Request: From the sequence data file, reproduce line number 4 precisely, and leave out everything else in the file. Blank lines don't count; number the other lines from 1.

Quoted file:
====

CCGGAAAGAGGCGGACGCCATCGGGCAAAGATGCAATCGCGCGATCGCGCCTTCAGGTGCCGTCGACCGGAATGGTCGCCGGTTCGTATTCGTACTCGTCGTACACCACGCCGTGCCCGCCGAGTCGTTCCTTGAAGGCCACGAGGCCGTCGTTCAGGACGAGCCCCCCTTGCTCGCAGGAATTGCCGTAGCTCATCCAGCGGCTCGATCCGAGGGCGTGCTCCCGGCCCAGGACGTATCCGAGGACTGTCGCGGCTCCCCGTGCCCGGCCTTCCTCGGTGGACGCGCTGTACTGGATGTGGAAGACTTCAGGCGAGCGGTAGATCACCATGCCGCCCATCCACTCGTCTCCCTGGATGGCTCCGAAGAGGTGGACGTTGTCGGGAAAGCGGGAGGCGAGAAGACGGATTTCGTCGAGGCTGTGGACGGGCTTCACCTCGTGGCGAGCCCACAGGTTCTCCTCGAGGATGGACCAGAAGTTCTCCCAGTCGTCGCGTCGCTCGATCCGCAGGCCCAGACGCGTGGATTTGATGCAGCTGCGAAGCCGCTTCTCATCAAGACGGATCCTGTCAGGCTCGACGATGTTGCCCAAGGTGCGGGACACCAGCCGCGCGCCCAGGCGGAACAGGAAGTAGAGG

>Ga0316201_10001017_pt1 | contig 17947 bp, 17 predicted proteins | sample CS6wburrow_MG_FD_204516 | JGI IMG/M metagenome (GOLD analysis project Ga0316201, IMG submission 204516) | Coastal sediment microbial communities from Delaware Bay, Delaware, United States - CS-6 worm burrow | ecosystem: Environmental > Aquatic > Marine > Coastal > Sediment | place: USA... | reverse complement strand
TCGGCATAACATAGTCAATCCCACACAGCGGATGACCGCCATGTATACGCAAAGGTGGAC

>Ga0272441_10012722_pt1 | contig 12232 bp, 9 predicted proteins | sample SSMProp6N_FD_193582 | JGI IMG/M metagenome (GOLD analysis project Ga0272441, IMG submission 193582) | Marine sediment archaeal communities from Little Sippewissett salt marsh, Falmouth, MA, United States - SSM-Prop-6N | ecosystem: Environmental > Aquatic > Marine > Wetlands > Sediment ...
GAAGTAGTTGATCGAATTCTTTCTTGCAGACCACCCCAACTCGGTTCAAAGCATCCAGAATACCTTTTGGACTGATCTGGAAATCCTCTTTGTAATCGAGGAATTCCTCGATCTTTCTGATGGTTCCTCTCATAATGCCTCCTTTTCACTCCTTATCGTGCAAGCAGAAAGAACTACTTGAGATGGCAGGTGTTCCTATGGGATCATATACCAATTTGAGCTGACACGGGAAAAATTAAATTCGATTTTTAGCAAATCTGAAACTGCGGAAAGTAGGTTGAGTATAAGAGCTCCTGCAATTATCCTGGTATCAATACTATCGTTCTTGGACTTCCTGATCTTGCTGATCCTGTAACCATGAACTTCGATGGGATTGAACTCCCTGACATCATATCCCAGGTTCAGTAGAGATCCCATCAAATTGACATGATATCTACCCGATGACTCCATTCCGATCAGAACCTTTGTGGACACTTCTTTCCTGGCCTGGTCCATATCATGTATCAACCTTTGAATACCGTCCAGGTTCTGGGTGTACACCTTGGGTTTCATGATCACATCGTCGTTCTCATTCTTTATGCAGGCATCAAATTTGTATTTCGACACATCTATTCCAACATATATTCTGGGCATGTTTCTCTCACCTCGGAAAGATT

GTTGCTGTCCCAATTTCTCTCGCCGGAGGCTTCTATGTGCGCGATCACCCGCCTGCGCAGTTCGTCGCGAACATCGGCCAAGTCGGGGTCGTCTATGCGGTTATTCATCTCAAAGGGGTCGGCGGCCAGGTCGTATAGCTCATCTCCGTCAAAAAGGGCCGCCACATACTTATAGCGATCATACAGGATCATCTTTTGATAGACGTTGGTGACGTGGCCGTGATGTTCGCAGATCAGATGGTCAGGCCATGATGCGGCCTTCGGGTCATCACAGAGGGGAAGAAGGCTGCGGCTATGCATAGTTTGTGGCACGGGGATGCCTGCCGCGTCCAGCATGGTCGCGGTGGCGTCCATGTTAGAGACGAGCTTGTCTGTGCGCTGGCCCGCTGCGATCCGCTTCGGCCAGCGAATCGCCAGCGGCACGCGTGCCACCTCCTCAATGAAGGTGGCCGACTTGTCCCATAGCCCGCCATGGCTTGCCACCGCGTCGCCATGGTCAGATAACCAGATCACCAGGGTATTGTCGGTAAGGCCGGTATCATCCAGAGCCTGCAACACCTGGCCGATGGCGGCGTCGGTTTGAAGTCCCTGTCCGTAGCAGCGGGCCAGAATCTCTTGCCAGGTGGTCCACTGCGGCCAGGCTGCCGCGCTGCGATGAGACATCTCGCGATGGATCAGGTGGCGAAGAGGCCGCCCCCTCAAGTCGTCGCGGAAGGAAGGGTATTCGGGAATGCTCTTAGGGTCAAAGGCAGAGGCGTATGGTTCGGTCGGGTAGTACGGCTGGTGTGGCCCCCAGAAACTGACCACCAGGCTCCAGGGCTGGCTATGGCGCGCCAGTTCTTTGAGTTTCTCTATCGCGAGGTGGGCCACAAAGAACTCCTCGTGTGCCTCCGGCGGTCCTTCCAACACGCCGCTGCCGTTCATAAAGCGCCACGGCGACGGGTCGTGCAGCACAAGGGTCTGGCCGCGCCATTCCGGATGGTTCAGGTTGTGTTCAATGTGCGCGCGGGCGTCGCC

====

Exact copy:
>Ga0272441_10012722_pt1 | contig 12232 bp, 9 predicted proteins | sample SSMProp6N_FD_193582 | JGI IMG/M metagenome (GOLD analysis project Ga0272441, IMG submission 193582) | Marine sediment archaeal communities from Little Sippewissett salt marsh, Falmouth, MA, United States - SSM-Prop-6N | ecosystem: Environmental > Aquatic > Marine > Wetlands > Sediment ...